10 Skills That Bosses Want to See in your Resume

It will take thirty seconds for recruiters to look through your resume. Some bosses would need twenty if they urgently need a qualified applicant to fill in the vacant position. You wonder if it could be possible for them to make a judgment in such a short time. Yes, without a doubt.

These people have many things to do, and they might be stressed when they're looking at the resumes of applicants. Moreover, the job ad specified the particular skills that they are looking for. You won't make it to the shortlist, if not the top of their list if you let them make a guess. A good resume is one page long, and everything that the recruiters/bosses want are found in it. A second page won't hurt your chances, but composing (a resume) requires planning. You can't include anything you want, hoping they will like you (after reading through your resume). It comes down to ten.

These ten features will reveal your skills that recruiters/bosses are really looking for.

How Many Have You Got?

Good communication. Your writing skills should be a good gauge of this skill. You must review the proper use of punctuation marks. Short sentences will do, as you must be direct to the point. And always use the active voice. (It will show your initiative.) You can ask your friend, preferably a Grammar Nazi, to proofread your draft. This is not the time to take criticism personally. (You will be grateful to your buddy if you get hired for the job. It will be better to treat this special person, who would go out of the way for you.) If you can't find one whom you respect (or trust), then you can visit your college one more time. Your tutor would be glad to look at your resume. You might want to request for a mock interview.

Planning and organization. How you market your skills will show your level of organization. You'll flunk it if you didn't modify the resume that you have sent to another company. It does make a lot of difference even if you're targeting companies from the same industry. Do a thorough research on the firms that you want to be a part of. Know the key players, if not try to understand the vision that drives them to succeed in their field. Find out their strengths and weakness(es). Limited time won't be an excuse. (If you want it, then there's no reason to find ways.) You're thinking of presenting your work experience in a chronological manner, but you have nothing to lose if you try a different approach. It can help you stand out from the other applicants. The bigwigs have a very limited time, so it will be best to put a short summary of your work experience on the top of your resume.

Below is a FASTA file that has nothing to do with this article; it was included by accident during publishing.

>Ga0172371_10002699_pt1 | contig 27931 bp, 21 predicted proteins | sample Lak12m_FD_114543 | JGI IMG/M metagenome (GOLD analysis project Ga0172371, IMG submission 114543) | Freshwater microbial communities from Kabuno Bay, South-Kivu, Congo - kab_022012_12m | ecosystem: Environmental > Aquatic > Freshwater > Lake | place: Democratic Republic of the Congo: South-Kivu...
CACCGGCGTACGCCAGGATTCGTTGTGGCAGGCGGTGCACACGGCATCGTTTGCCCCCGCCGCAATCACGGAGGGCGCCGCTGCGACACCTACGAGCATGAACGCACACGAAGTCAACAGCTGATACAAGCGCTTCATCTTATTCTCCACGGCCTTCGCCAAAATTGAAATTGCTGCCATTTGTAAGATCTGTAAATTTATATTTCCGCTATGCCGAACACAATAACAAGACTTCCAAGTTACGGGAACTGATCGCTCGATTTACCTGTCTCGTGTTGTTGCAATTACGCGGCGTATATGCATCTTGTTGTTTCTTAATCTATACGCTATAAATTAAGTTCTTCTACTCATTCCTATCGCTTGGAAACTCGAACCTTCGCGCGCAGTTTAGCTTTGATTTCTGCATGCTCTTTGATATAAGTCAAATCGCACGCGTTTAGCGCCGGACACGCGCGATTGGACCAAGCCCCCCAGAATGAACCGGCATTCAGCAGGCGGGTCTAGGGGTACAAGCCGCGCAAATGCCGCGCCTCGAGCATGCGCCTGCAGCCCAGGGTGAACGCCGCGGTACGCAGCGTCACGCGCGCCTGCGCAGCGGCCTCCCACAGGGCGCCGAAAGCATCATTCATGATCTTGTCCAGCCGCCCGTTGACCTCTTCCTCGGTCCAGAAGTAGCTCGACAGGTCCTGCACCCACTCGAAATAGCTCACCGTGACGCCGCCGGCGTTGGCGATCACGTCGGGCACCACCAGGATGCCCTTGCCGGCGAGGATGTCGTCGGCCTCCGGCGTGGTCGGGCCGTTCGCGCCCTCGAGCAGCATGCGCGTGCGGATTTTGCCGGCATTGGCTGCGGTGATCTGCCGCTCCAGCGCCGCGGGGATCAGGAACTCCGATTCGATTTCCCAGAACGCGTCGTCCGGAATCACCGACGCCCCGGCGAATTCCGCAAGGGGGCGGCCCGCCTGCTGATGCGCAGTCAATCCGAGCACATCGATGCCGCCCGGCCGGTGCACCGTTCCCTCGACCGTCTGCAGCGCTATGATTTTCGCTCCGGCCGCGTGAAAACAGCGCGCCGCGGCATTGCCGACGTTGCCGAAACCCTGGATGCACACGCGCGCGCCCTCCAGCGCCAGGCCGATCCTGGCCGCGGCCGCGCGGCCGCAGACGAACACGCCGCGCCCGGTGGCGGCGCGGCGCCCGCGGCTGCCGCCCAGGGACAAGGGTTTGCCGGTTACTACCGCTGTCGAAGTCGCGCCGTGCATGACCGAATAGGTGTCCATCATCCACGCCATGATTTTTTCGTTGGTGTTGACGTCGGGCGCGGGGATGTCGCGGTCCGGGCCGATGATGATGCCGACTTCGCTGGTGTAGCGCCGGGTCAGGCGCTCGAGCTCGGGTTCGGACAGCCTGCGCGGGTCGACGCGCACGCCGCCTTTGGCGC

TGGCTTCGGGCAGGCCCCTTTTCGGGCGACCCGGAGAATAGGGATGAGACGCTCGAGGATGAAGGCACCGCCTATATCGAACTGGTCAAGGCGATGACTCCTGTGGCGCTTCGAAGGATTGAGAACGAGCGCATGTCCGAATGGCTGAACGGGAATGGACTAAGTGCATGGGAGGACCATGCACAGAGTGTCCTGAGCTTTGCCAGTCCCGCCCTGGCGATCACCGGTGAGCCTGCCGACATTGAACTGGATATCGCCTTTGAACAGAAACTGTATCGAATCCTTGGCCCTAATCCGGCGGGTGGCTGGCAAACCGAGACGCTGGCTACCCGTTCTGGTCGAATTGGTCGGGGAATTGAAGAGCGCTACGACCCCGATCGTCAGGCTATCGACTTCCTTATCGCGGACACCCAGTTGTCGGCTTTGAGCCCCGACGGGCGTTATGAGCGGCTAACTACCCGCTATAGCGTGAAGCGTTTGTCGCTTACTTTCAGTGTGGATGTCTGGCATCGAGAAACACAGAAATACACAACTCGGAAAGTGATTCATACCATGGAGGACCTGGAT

Attention to details. This will suggest your level of competence, and the numbers are your best bet on it. This is all about your achievement, and how it can put you in the best light. Give a number instead of clichés. On the other hand, don't exaggerate your figures. (They might ask for more details. You didn't prepare for it. Fibbing may hurt your chances.)

Drive. This may confuse you, as you wonder how a piece of paper can show your motivation. There are three things that can give you out: The orderliness of your resume; the convincing tone of your summary; and how you sum it up. The last one would prompt you to add a second page but think carefully about it. You may overdo it, thus you would be deemed as overqualified for the position. If you review your work experience, then you should know what details must be found on the second page (of your resume).

Stress tolerance. Your responsibilities will indicate your ability to deal with stress. The more tasks you have done, then the greater chance of making it to the short list.

The Following Skills Are Also Important

Teamwork. This is what the organization is all about, and your description of your achievement will show this particular skill. It's not about validating your "team player" status, but rather learning other skills. Multitasking can be a plus factor, as some companies may not have the time to train you (for other skills).

Leadership. Some may not be born to be a leader, but you can't be a passive employee all your life. You have shown your initiative at some point in your career, if not your willingness to do more than what is expected from you. It wouldn't go unnoticed unless you prefer to be the silent, dedicated worker. It may not be good especially if you're aiming for a promotion in the immediate future. There's no room for modesty.

Self-awareness. Your ability to know your worth can get you hired in an instant, as many employees don't know their best traits (and how to capitalize on it). Many don't have a clue about what they really want to get out of life and the weaknesses that hinder them from it. Spend some time alone, as you think long and hard about it. And then you'll write your resume.

Creativity. There's no template for a resume, the one that will guarantee a call (for an interview). On the other hand, trying too hard to be creative about your approach can confuse recruiters. No one might hire you.

Professionalism. This is not the right time to show your feelings. Yet.

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